Bate Receives $3000 From Academy For Literary Work
The American Academy and Institute of Arts and Letters named Walter J. Bate '39, Lawrence Professor of the Humanities, winner of the $3000 Academy-Institutes Award for literary excellence and promise of future important work on Tuesday.
"It's nice--I always like to get prizes," Bate, a 1964 Pulitzer winner for a book on John Keats, said yesterday.
The seven members of the Academy chose Bate and nine other literary figures for the award, which is regarded as the country's highest honor in the field of creative arts. The winners will receive the award on May 18.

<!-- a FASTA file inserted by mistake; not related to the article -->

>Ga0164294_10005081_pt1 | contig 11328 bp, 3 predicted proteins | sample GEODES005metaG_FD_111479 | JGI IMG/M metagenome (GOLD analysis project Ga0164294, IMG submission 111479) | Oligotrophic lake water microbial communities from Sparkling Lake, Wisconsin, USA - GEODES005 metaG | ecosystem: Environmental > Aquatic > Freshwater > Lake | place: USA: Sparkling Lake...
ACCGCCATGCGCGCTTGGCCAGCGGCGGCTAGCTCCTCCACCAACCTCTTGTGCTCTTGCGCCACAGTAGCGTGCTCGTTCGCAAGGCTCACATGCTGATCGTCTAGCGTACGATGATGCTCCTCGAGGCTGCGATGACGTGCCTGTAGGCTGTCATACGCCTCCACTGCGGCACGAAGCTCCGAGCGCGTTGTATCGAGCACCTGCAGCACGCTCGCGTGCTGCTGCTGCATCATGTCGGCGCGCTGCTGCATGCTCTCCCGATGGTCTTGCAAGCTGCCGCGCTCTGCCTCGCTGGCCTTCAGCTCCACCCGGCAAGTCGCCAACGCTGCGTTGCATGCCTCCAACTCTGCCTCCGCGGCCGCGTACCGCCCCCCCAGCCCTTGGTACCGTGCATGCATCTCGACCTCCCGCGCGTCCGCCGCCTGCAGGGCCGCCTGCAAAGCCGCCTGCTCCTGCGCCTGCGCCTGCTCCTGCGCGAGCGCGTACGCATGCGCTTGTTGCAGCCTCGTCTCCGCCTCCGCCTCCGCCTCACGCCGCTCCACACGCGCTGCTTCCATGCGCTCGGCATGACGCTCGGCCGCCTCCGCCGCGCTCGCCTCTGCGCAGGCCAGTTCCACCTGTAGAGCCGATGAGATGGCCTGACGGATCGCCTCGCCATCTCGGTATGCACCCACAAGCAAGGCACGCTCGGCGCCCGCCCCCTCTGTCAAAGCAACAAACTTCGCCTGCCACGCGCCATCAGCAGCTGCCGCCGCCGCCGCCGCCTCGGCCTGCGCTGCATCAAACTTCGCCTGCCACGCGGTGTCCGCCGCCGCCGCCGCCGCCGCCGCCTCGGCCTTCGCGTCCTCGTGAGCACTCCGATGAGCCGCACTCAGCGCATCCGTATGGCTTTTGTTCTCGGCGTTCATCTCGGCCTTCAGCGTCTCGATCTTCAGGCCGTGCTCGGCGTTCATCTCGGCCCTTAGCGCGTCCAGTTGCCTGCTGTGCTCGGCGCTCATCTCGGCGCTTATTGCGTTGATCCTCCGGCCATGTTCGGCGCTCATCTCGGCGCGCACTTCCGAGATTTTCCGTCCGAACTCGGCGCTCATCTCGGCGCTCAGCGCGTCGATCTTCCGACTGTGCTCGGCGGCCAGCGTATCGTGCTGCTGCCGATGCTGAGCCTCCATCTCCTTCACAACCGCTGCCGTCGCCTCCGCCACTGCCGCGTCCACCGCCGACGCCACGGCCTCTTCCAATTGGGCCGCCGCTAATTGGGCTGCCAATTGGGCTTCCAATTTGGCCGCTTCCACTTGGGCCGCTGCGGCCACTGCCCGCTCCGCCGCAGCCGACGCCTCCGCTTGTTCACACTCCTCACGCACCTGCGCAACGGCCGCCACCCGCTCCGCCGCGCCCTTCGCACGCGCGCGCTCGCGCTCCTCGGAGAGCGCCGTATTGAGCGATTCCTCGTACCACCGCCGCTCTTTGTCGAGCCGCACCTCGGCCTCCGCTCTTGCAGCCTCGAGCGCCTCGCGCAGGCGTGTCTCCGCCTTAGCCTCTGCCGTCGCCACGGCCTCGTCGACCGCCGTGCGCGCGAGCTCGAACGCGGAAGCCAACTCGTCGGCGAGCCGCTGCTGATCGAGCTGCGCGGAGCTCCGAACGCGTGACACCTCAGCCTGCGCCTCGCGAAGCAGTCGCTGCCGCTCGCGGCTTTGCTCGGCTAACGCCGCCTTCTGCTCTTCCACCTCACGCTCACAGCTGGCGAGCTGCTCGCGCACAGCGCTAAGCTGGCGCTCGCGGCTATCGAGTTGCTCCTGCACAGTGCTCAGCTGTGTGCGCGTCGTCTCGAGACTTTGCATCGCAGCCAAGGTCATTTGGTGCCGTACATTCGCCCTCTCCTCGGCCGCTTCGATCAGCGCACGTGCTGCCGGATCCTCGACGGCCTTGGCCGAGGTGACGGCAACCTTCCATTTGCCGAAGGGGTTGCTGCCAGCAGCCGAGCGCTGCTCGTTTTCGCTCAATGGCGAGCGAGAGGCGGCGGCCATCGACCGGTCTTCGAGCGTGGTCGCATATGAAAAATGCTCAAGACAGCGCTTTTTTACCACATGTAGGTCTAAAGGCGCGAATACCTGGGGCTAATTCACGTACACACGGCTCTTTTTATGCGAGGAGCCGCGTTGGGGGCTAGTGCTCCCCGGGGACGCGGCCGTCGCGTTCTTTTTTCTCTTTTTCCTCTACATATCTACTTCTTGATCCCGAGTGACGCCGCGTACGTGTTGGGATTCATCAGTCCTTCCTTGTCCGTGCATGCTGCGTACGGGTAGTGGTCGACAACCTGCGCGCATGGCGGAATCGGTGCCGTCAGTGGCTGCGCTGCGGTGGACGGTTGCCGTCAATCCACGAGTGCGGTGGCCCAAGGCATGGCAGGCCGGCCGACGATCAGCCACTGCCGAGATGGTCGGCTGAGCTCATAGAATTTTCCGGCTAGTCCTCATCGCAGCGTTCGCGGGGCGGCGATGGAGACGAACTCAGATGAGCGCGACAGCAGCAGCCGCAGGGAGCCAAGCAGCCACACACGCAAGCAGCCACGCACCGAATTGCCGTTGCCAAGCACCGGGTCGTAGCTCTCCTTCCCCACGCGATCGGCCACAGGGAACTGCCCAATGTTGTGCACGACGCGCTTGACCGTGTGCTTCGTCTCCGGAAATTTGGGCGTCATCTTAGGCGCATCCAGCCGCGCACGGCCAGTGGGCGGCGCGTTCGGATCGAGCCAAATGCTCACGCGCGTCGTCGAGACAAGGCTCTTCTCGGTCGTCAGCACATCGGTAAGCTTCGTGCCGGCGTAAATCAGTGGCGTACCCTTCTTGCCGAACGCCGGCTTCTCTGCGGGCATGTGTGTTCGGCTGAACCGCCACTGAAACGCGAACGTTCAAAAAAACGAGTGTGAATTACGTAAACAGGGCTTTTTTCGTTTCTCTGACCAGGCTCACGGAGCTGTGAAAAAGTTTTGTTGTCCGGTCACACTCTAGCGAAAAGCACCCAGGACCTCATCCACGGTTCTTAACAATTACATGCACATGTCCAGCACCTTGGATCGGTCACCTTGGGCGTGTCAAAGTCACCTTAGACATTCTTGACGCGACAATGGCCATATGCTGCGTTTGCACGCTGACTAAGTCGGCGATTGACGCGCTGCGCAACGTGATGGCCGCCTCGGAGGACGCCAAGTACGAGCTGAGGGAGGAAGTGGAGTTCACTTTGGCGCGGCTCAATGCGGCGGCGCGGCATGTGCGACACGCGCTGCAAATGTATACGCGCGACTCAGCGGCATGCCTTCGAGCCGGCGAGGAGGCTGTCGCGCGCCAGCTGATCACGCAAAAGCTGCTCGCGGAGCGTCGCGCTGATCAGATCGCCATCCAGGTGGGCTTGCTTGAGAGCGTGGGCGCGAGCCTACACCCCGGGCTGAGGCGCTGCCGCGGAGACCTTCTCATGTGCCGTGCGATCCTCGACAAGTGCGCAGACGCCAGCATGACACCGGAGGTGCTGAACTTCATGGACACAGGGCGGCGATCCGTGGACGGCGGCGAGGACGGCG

Bate, who is on sabbatical this semester, said he will use the money to help pay for a research trip to England scheduled later this month.
He is working on a major biography of Samuel Johnson, which he expects to publish next fall and is editing the "Biographia Literaria," a collection of Coleridge's philosophy and criticism.
Bate has achieved the unusual distinction of being a three-time winner of the Phi Beta Kappa Society's Christian Gouss Award for the best literary work. In addition, he has received two Guggenheim Fellowships and a Faculty Prize from the Harvard University Press.
Bate, who has taught at Harvard since 1946, has served as chairman of both the History and Literature Departments and the English Department.